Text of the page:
Even when he had to face the harsh reality of being a Kurd in the face of so much oppression, Vakkas Colak never gave up on his dream: to become a teacher. And for that, he enrolled in college. However, the official position of the Turkish government is very clear: “There are only Turks in Turkey. Universities thus offer no possibility of studying Kurdish literature or even the Kurdish language. Vakkas Colak therefore had no choice but to specialize in Turkish, the language that had been imposed on him, even though the government was monitoring his actions because of his brother’s activities.
Bitter observation, he understood that Turkey did not place any hope in him, which pushed him to leave the country for Malaysia, where he finished his studies. Then, as it would have been dangerous to return to Turkey, he asked his brother for help to return to Japan. It was in 2009.
Vakkas Colak puts his skills to the test every day serving the food he ate himself as a child. But that’s just one of its many hats.
If he cooks in Mesopotamia in the evening, several days a week, he is also a Kurdish language teacher at the University of Foreign Studies in Tokyo. Finally, he is director of the Japanese Kurdish Cultural Association.
In the restaurant, a shelf with works on the Kurdish people, some of which bear the name of Vakkas Colak himself. In particular, he took part in the work of editing a Kurdish language dictionary and a Kurdish grammar book, and also contributed to the publication of the cookbook “La Table Kurd” (Kurdish no shokutaku). Currently, his project is to introduce Japanese literature to the Kurds; he wants to translate “Snow Country” into Kurdish (yukiguni) by Kawabata Yasunari.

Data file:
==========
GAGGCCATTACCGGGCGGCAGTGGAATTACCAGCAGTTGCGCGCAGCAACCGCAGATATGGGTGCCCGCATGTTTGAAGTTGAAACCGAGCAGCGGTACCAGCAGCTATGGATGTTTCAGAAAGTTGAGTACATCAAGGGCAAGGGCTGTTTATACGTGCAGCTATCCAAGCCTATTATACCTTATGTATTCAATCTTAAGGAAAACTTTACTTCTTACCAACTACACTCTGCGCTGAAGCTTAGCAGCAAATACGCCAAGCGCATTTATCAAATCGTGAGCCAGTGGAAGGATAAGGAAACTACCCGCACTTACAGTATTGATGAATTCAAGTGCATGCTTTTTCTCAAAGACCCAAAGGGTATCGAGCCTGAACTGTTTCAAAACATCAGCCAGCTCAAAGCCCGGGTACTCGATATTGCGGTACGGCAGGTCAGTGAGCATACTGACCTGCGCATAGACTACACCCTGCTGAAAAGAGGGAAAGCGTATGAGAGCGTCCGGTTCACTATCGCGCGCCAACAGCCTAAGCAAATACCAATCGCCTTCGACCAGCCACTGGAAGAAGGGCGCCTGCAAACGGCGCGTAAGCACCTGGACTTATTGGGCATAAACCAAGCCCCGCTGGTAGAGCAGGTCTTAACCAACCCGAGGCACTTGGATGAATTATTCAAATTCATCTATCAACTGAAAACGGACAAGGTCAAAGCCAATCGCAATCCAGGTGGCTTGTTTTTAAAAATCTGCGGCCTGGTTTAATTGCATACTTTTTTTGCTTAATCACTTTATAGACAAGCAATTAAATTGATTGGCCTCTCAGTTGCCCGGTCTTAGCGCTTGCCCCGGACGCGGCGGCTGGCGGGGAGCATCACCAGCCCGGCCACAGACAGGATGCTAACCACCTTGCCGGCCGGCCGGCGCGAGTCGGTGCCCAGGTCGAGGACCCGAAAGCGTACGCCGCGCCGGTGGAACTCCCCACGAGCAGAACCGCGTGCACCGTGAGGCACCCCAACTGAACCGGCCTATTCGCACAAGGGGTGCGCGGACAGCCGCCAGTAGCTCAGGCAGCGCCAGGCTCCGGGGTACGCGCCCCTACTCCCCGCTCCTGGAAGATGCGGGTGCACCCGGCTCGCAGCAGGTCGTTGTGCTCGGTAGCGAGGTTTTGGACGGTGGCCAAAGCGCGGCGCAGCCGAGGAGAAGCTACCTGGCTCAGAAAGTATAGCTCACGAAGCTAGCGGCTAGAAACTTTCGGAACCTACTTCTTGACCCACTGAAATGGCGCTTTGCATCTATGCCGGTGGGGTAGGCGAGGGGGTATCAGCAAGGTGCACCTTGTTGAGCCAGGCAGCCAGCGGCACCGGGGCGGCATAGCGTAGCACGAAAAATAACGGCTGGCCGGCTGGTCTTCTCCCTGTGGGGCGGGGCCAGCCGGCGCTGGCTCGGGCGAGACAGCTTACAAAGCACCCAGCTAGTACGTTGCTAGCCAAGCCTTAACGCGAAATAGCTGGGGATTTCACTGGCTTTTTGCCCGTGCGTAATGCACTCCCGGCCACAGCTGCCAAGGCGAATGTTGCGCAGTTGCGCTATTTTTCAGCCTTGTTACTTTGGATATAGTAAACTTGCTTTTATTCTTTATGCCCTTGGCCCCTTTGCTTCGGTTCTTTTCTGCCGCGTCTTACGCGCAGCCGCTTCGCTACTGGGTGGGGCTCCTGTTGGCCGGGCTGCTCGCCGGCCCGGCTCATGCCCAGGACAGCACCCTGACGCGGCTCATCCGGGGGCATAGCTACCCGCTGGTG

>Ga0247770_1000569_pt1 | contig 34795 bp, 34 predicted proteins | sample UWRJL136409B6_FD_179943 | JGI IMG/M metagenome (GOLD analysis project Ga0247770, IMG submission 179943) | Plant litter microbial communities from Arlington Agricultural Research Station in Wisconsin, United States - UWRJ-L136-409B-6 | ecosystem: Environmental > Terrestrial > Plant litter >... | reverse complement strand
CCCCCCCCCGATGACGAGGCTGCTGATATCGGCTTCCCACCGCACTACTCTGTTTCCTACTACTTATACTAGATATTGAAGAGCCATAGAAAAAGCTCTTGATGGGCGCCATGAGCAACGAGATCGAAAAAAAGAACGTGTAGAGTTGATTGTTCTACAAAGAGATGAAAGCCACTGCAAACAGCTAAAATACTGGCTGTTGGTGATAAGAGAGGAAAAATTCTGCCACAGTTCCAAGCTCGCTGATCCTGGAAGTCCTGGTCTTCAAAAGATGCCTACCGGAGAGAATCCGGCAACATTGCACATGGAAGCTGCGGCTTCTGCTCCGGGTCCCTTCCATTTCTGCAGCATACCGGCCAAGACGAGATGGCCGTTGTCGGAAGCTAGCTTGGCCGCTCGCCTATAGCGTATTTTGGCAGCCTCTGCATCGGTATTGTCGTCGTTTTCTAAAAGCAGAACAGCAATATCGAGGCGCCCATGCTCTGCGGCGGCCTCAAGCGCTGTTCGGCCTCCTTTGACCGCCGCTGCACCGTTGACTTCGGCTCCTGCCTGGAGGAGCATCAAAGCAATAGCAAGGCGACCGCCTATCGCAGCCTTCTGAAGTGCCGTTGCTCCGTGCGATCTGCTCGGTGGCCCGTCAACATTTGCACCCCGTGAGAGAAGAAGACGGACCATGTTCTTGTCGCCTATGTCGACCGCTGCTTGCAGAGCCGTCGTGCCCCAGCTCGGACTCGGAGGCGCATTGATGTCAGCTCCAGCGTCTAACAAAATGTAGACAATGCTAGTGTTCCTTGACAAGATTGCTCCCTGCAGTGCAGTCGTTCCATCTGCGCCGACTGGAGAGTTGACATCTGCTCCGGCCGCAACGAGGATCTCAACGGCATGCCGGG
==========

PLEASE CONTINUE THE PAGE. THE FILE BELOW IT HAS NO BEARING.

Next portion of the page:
Helping other Kurds in Japan
The prefecture of Saitama, near Tokyo, hosts a large population distributed between the cities of Kawaguchi, where Colak lives, and Warabi, sometimes called Warabistanin reference to the large number of Kurds who populate the city.
Two films relate the life of young Kurds in this region; Tokyo Kurds (2018) and my little country (released on May 6 this year); two productions where Vakkas Colak got involved. Both films follow young Kurds in Japan, who face heavy restrictions on a daily basis.
In Japan, no Kurd has obtained refugee status, the latter having no choice but to live under the precarious regime of “temporary stay”. Thus, they are neither authorized to work nor to leave the prefecture, nor to have health insurance. They should be recognized as refugees but instead of living in Japan freely and in peace, they are considered criminals. Vakkas Colak, who invests in sharing Kurdish culture, does not spare his efforts either to help other Kurds in difficulty.
In April, when I had not been to the Mesopotamia restaurant for some time, two Kurdish journalists from Turkey were also present. They were to stay four months in Japan for the needs of a report on the daily life of Kurds living in Japan. Vakkas Colak did not hesitate to accommodate them and of course to offer them traditional Kurdish dishes. Helping other Kurds in such a selfless way left me speechless.
“Many Kurds, like me, have lived in Japan since the 1990s, and now it’s the turn of the second generation. All these young people face all kinds of difficulties on a daily basis, asking themselves many questions about their identity. And everything I do, I do for Kurds to have a better life in Japan. Opening the Mesopotamia restaurant is one of them. It’s a way to introduce Japanese people with Kurdish culture. I hope it will inspire them to learn more about Kurdish cuisine, language and art. »
Some Kurds have to overcome difficult trials for the simple reason that they are Kurds. Vakkas Colak is one of them, even if he is certainly not the one who will lament his fate, a tenacity that could make many reflect on the deep meaning of life.
Kurdish Restaurant Mesopotamia
- Address: 3e floor, 1-11-8 Kami-Jûjô, Kita-ku, Tokyo
- Access: one minute walk from the south exit of JR Jûjô station
- Tel: 03-5948-8649
- Opening hours: 11:00 a.m. – 11:00 p.m.
- Closed on Mondays
(Title photo: the Mesopotamia menu and its traditional Kurdish dishes. All photos: © Fuchi Takayuki)